Sean Stewart is a writer who, for telling his own brand of tale while walking familiar genre roads, paid the price. Quality not able to overcome the herd’s desire for ‘more of the same crap’, he appeared, was recognized by writers and readers with an eye to talent, but was never supported with sales enough to drive a career. He has not published in a decade. A most unfortunate outcome, Stewart penned several fine novels, including Perfect Circle, Mockingbird, and Galveston. Nobody’s Son (1994) is his second, and while it may not be his best, is nevertheless a quality tale with its eyes looking beyond mainstream high fantasy.
Taking the classic fantasy trope ‘fatherless farmboy’ and moving it in a unique direction, Nobody’s Son shifts the focus away from the worldbuilding and complex plotting so common to Medieval fantasy and moves it toward personal resolution, moral value, and a bildungsroman that develops the main character in meaningful fashion. The use of language crisp and dynamic, and occasionally exuberant, what some authors tell in multiple volumes, Stewart accomplishes in less than 300 pages.
A curse hangs over the kingdom and it emanates from Ghostwood. The king offering any man his deepest desire if he can reach the Red Keep which stands in the middle of the wood and recover Sweetness—the sword no champion has yet been able to bring back alive, Mark decides to head out on his own to get it. A fatherless, penniless country boy, he has nothing to lose. Mysterious old ladies living in the forest, magic ponds that move boats imperceptibly, trees with evils airs shifting in their branches—recovering the sword proves no easy task. Mark discovers, however, that it is more a trap door than open door.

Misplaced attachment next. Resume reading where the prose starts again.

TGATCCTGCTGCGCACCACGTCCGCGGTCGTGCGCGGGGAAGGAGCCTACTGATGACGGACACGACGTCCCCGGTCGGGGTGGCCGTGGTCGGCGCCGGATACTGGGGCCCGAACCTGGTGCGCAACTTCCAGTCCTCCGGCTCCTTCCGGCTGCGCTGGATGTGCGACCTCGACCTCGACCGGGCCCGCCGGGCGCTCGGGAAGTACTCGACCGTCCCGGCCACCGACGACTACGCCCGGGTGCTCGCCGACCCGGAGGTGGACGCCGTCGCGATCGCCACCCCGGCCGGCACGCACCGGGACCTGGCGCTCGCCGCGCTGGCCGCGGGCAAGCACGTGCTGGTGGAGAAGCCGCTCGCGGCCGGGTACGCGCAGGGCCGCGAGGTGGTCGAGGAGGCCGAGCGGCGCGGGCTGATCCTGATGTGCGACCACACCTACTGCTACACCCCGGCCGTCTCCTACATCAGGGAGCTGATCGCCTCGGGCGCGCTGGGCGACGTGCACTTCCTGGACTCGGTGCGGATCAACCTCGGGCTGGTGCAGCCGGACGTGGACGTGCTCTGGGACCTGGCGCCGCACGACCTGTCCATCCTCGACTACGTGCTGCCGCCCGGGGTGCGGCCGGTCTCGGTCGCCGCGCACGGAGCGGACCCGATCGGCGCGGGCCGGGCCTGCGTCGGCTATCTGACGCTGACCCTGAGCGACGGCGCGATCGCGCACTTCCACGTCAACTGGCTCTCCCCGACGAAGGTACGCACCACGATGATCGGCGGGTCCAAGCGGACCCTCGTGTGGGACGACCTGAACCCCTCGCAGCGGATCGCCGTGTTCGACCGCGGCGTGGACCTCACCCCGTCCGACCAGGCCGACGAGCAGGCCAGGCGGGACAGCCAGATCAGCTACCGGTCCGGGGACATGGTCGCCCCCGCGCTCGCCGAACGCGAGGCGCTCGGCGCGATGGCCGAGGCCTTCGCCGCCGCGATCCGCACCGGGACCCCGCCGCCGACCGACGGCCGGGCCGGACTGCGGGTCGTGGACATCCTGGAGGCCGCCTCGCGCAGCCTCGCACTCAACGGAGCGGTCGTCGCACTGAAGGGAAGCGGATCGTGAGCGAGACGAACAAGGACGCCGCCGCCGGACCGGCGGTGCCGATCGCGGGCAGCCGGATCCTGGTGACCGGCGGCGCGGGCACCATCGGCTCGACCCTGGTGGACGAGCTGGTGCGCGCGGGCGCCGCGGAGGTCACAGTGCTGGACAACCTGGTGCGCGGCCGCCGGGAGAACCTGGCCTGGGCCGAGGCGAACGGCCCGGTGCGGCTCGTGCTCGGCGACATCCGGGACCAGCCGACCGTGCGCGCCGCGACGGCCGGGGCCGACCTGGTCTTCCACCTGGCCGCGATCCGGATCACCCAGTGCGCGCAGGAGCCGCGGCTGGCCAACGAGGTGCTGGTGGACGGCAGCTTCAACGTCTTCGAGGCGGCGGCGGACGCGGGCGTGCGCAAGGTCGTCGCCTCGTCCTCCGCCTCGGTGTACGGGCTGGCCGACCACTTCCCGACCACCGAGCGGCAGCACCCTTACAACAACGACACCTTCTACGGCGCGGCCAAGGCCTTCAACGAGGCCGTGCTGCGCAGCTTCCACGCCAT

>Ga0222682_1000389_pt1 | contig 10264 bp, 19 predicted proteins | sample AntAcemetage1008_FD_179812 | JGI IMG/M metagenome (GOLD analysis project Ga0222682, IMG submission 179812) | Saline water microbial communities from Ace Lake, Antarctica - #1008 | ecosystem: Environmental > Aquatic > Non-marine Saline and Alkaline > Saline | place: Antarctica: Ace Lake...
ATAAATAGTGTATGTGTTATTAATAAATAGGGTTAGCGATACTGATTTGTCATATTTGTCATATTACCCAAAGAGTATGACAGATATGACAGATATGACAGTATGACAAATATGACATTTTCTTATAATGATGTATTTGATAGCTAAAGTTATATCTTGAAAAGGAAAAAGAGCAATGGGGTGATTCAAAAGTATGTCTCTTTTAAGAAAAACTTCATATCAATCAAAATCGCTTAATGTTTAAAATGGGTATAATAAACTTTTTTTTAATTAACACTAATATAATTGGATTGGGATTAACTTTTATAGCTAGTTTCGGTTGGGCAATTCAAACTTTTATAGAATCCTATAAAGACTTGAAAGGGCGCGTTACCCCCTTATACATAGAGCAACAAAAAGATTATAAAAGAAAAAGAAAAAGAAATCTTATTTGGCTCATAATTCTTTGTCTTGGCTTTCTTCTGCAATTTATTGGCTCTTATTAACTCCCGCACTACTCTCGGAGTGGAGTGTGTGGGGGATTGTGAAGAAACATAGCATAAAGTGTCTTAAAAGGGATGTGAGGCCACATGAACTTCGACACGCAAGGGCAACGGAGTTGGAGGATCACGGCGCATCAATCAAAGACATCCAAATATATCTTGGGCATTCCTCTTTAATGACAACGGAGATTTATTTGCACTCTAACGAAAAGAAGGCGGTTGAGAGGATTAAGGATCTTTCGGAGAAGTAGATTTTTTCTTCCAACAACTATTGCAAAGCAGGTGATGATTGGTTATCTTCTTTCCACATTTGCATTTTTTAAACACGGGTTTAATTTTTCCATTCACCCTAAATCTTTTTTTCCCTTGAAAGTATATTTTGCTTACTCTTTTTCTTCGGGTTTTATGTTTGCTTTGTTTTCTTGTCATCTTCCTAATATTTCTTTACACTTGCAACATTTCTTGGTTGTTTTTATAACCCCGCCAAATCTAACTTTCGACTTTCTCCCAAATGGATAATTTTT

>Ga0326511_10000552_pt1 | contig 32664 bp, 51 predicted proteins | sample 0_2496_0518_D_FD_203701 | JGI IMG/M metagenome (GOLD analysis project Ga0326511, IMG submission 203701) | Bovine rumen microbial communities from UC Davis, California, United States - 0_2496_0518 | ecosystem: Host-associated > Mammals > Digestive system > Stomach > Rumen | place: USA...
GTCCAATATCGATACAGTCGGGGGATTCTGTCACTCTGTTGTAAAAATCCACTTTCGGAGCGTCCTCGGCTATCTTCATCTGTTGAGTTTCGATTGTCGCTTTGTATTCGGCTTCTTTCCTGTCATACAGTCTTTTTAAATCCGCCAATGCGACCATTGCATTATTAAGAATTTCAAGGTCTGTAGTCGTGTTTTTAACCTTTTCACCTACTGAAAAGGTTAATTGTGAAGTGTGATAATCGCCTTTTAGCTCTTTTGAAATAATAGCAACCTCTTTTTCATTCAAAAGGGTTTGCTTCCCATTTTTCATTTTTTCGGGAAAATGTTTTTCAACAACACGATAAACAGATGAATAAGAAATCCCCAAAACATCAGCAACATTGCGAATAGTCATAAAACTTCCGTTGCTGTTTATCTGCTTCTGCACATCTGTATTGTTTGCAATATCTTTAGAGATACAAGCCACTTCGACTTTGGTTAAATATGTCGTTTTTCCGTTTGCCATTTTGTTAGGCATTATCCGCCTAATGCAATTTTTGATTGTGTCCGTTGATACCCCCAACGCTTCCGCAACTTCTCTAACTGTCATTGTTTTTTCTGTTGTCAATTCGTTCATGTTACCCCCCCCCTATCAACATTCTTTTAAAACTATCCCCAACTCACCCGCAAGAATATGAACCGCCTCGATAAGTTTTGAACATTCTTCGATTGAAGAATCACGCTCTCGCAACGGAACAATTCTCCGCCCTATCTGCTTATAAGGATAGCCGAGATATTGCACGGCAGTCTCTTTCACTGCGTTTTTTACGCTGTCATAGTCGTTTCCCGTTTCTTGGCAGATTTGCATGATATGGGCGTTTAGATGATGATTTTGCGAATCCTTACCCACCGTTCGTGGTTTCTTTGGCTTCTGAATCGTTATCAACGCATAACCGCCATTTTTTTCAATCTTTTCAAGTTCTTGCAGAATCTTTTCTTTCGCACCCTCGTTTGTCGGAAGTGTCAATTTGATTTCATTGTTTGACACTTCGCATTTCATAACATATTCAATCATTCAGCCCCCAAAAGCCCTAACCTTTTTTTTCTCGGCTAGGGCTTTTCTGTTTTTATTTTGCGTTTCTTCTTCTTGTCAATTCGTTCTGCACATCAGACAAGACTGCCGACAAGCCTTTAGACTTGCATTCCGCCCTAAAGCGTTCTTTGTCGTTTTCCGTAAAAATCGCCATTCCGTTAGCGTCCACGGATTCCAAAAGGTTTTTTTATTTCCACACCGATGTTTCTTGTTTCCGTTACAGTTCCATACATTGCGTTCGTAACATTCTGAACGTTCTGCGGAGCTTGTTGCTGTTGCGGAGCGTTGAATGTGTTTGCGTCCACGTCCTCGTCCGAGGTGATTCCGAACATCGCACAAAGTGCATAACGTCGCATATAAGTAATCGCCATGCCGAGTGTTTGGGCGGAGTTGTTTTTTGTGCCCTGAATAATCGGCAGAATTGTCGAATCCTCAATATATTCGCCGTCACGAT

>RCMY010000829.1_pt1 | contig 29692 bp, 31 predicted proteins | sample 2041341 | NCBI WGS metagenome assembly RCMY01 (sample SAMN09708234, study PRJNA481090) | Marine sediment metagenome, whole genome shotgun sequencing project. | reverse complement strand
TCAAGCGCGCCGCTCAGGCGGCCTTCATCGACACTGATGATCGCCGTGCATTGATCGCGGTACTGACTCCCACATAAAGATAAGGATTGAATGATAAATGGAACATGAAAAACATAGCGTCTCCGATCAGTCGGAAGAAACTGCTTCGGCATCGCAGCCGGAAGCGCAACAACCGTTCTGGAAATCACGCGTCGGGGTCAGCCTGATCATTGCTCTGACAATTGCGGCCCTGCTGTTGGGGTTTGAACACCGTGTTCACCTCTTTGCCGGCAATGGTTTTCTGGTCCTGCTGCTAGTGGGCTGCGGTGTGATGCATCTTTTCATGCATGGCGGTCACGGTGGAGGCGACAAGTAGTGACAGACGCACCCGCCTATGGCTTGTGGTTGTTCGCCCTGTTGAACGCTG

At once classic and modern, Nobody’s Son perfectly synthesizes Arthurian fantasy and a coming-of-age high fantasywith contemporary values. A modern fairy tale with darker, more personal stakes than simple honor and glory, the women do not behave as they should and the men show motivation beyond ego and id. The opening sequence at the Red Keep particularly imaginative, a wonderfully warm and creative tale unravels from then on. Stewart may treat some of Mark’s development rather briskly, and some plot events may turn a touch too easily, but Nobody’s Son nevertheless makes up for these shortcomings in characterization, mindset, and most importantly, its ambition to be more than typical.
Stewart may not be writing anymore, but it's no reason not to go back and discover his works.